Keyboard Courage: Practicing Kindness in the Digital Age

The phrase, “keyboard courage” is probably best defined as, “the act of saying nasty or hurtful things in social media that you wouldn’t normally say to someone’s face.”

Social media has done a lot of great things. It has helped us to get and stay connected with one another over vast distances in ways that previous generations could only imagine. When my brother was serving in Afghanistan we had the opportunity to stay connected to him through Facebook, and emails, and even more remarkably over Skype. We could talk to him face to face in real time even though he was half a world away.

But, social media has also had some dramatically negative effects. Yes, we are able to connect instantly with complete strangers over vast distances. But many times we choose to use Twitter, and Facebook, and other platforms not to build each other up or stay connected, but to tear others down. This negative use can have devastating consequences not just for the people targeted, but also for the person making the comment.

Probably the most well-known example is what happened to Justine Sacco in 2013. She was on her way to Africa and as she boarded the plane she posted this to Twitter, “Going to Africa. Hope I don’t get AIDS. Just kidding. I’m white!” Her comments set off a fire-storm which resulted in her firing before her plane had even landed in its destination. For her story click Here.

We say things through our tablets and smartphones that we would never have the guts to say to a person face to face. We say them without thinking through the consequences of those words. Hence the term, “Keyboard Courage.”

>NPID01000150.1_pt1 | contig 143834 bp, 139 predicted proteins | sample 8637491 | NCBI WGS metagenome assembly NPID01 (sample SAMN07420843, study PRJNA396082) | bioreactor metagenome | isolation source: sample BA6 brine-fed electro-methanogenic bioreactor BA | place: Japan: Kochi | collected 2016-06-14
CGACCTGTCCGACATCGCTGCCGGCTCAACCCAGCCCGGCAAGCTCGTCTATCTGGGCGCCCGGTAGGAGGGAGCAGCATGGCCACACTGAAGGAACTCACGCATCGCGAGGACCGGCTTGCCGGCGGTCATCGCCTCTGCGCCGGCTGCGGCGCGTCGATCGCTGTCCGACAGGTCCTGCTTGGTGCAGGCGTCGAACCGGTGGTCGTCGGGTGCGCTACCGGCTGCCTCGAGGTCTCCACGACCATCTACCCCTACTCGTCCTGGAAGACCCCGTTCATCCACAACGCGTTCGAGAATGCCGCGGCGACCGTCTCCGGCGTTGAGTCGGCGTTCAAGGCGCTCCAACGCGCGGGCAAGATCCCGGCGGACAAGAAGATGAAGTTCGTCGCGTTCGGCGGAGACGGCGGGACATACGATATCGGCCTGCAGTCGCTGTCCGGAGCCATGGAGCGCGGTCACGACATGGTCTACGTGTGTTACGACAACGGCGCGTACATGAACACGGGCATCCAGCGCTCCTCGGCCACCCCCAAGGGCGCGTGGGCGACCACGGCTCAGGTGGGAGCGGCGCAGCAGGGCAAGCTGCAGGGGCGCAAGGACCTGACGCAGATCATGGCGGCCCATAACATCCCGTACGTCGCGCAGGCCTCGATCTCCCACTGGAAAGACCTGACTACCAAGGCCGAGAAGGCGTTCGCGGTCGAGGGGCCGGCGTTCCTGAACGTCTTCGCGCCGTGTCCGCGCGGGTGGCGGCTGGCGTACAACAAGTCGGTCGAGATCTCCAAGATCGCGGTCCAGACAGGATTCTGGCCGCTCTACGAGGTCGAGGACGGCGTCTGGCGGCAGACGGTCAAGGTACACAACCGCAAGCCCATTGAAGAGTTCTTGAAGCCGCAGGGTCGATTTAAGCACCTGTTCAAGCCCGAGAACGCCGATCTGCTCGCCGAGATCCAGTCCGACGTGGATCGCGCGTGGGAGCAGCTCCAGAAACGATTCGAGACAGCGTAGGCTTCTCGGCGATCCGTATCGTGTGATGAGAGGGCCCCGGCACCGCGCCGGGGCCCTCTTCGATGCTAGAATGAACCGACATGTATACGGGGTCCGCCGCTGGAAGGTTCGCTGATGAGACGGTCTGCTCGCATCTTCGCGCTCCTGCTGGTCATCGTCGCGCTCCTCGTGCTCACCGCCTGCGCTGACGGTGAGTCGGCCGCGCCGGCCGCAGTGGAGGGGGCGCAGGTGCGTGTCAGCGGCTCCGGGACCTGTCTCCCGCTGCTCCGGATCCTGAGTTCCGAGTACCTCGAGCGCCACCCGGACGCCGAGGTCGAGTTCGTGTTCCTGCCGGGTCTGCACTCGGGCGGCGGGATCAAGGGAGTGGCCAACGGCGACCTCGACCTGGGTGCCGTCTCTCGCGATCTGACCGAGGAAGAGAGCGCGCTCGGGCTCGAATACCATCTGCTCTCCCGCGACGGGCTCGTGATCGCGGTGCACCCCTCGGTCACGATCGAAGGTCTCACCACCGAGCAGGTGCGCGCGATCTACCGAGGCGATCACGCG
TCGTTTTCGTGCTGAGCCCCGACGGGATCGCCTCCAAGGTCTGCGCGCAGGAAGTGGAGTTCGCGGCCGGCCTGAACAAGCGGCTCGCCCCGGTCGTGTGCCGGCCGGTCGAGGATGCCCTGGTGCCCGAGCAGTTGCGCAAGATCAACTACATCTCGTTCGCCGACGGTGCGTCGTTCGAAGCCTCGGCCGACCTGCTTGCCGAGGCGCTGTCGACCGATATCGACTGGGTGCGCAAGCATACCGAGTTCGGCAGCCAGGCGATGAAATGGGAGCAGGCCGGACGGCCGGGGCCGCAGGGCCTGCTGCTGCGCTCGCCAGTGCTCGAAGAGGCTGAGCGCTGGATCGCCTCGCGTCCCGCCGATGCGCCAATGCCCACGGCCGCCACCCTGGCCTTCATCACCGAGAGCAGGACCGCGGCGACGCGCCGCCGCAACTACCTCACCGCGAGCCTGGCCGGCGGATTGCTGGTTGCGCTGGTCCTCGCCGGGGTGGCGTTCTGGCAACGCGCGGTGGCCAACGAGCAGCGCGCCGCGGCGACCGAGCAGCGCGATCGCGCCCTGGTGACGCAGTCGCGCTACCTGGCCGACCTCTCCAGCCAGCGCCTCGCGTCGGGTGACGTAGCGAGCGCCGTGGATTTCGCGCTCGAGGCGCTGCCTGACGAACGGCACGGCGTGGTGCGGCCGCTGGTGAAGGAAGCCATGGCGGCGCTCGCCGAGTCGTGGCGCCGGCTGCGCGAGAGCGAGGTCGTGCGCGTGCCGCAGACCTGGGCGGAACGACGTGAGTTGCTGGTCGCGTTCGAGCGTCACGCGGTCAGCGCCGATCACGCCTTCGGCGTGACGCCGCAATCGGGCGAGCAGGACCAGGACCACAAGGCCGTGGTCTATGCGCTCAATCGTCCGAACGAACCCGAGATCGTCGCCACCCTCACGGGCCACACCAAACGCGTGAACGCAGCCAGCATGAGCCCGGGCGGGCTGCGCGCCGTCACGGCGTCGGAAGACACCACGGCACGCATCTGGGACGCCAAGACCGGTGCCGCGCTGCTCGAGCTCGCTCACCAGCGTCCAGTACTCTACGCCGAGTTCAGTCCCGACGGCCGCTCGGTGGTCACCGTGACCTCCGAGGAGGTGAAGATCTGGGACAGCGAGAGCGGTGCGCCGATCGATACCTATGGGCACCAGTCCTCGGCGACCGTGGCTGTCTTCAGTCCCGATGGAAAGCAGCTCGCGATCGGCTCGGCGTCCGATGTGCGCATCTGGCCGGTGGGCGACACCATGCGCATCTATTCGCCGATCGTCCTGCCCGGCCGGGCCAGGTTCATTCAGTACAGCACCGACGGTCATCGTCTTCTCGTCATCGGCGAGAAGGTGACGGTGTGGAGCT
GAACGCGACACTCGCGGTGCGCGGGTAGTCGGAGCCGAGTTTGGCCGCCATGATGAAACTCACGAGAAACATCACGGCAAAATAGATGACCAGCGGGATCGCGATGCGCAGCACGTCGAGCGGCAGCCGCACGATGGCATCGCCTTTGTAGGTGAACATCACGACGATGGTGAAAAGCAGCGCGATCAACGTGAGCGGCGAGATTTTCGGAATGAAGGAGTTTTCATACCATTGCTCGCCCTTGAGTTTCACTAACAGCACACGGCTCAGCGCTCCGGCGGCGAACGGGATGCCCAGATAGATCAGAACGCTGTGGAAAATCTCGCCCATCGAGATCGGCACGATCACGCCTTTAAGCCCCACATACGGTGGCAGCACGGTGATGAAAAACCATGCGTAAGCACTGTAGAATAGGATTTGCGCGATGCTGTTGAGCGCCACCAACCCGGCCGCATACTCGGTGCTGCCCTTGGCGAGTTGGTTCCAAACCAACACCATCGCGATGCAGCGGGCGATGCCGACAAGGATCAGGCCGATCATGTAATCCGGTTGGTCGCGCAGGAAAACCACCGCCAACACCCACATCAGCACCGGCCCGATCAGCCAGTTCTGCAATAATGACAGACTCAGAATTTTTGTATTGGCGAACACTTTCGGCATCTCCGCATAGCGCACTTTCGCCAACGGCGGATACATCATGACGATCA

Here are some things to keep in mind that I have found helpful. I did not come up with them, and have forgotten where I first ran across them, but the advice is solid.

  1. Listen carefully, and read and reread.
     In conversation I want to ask lots of questions to make sure I understand what the other person is saying. That is even more important online since the nonverbal cues we rely on are absent.
  1. Listen in particular for the motive.
    What has prompted the person’s questions and concerns? Even if you’re sure that the motive is obvious it’s always a good idea to ask the person before responding. The way I reply to mocking skepticism, though still respectful, is different from the way I reply to sincere questions.
  1. Disagree with ideas, not with a person.
     I try to refrain from impugning motives. I try to give credit where credit is due, noting every place of common belief.
  1. Be teachable.
     It is a conversation we are in, so we can only assume that we have things to learn that can deepen our faith.
  1. If you are going to quote the Bible, then use it as a guide to discern the truth of the person’s argument – and of your own, not as a club to win an argument.
    As a follower of Jesus, I believe the Bible is the means by which God has revealed Himself to us in Christ, and the means by which the Holy Spirit continues to guide us into all truth. I believe that it remains the authoritative, infallible guide in all matters of faith and practice. But I also know that many do not share that view and so I make it my goal that if I share a Bible passage I am doing it respectfully.

Here are two great proverbs to keep in mind when it comes to practicing kindness in this digital age.

“Careless words stab like a sword, but the words of wise people bring healing.”
– Proverbs 12:18

“As iron sharpens iron, so one man sharpens another.”
– Proverbs 27:17

 

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